Is the European Commission right about certificate validity?

On 22 January 2018, the European Commission issued a notice to the effect that certificates issued by UK Notified Bodies will lose their validity immediately upon the UK’s withdrawal from the EU, in the absence of transitional arrangements:

This announcement flew in the face of the Commission’s own guidance in the ‘Blue Guide‘ (5.3.4):

that certificates retain their validity, unless positive demonstration can be made that they should be withdrawn. EU legislation contains no provisions for the status of certificates previously issued by Notified Bodies which have lost their notified status, as pointed out for example by the French National Agency for the Safety of Medicines and Health Products (ANSM) stated in October 2016:

The product itself, of course, would not immediately become more dangerous the day after a No Deal Brexit. In the case of medical devices at least, SGS reports that the Dutch Competent Authority has announced that they will accept UK certification for a limited period:

apparently disregarding the Commission’s notice that the certificates will become invalid. It has every right to do so under EU law so far as I can see.

Annex I of Decision 768/2008/EC ‘on a common framework for the marketing of products’ outlines the structure of community harmonisation product legislation. Article R31 gives the procedure for products presenting a risk at national level. A Member State with concerns about a product is to ‘carry out an evaluation’, and then require the relevant economic operator – the importer in this case – to take ‘appropriate corrective action’, or to recall it ‘within a reasonable period, commensurate with the nature of the risk’:

No sudden cut-offs are in view here, if the risk is moderate. The procedure takes the following form in the ATEX Directive (2014/34/EU), for example:

This is measured. A risk could arise over a period of time. The conformity assessment Modules require ongoing involvement by the Notified Body, in the form of audits, inspections, monitoring of technological changes that could affect the viability of the product, and so on. The absence of these would create a risk, over a period of months, certainly of years. But it would likely take between 3 and 9 months to transfer certification to a Notified Body in the EU27. The risk seems moderate. Very possibly, the manufacturer would in fact continue its involvement with its now denotified certifier until the new arrangement was in place. If it did, then this would surely greatly reassure any Member State that had concerns. The denotification would not affect the certifier’s accreditation with UKAS for the tasks concerned, and UKAS is continuing as a member of European Accreditation until at least 2021, so there should be no change in the quality of oversight in this eventuality.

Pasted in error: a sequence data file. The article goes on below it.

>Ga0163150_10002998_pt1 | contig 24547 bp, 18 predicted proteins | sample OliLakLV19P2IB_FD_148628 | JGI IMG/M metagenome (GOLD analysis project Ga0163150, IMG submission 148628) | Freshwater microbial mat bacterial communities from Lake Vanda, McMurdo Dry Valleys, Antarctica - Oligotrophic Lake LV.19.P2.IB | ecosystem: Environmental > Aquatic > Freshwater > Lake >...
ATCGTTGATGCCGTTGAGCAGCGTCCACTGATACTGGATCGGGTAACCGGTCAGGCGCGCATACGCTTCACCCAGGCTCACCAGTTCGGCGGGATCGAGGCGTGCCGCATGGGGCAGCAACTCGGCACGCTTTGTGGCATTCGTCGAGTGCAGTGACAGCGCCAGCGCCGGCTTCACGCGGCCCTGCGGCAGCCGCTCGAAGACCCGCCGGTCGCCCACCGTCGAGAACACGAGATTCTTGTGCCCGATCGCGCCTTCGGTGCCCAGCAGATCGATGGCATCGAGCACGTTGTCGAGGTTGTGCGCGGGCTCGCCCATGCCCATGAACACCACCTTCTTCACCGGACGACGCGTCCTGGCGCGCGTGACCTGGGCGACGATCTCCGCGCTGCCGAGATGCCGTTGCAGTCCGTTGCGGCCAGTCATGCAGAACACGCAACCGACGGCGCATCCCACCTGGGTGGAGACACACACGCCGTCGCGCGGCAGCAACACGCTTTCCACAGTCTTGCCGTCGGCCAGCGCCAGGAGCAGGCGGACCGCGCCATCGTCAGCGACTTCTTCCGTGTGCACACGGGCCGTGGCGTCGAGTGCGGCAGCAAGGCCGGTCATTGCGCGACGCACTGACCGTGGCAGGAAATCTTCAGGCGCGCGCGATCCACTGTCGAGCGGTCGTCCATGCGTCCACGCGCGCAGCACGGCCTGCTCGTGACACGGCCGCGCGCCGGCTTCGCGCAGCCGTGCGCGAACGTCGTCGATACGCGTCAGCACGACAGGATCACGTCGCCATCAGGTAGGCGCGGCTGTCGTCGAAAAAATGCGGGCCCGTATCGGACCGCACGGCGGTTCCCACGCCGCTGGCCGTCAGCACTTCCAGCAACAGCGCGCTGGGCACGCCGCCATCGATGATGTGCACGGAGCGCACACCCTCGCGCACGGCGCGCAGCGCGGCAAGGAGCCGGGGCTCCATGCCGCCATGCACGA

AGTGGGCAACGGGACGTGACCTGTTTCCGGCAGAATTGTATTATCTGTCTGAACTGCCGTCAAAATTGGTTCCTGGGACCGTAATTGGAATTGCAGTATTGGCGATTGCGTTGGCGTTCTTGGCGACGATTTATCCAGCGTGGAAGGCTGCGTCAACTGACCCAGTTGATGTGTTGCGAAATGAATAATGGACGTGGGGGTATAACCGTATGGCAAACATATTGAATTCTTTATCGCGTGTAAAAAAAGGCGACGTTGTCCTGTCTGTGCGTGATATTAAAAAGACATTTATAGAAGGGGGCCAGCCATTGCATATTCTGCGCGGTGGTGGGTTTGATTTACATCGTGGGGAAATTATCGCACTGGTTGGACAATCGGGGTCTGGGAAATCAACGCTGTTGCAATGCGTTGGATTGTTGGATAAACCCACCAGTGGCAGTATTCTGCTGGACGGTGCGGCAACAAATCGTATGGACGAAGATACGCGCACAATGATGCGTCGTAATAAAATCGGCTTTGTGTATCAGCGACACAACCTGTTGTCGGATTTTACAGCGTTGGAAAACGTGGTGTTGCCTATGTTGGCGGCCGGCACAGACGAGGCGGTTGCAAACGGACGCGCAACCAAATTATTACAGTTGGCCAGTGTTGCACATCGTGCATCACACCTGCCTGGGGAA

Thus an admittedly cursory examination of EU product legislation seems to confirm the still current Blue Guide guidance that (5.3.4):

the suspension or withdrawal of a notification does not affect certificates issued by the notified body up to that point, until such time as demonstration can be made that the certificates should be withdrawn.

A manufacturer can continue to produce a product which holds such a certificate, and continue to place it on the market, even though the previously Notified Body has lost its notified status.

The Commission claim in their Notice of January 2018 that:

a certificate delivered by a body recognised as an EU Notified Body at the time of the placing of that product on the market will be required..

While there would be no need to withdraw products that had already been placed on the market, no further products could be placed on the market once the Notified Body had lost its notified status.

The Commission’s Notice seems to be incompatible with its guidance. It cannot have it both ways. The UK should challenge the Commission to explain the inconsistency. If the Commission cannot justify its new position, then it must withdraw its Notice.

Andrew Chapman

2 thoughts on “Is the European Commission right about certificate validity?”

  1. “The UK should challenge the Commission to explain the inconsistency. If the Commission cannot justify its new position, then it must withdraw its Notice.”

    Your blog has excellent content, but can you clarify ‘must’ here? You mean they are morally obliged to, or something else?

  2. Hi Alan, yes I mean I suppose that the Commission has a moral obligation to abide by its own law and guidance, especially since the effect of their current policy would be to create unnecessary problems, for both manufacturers and consumers.

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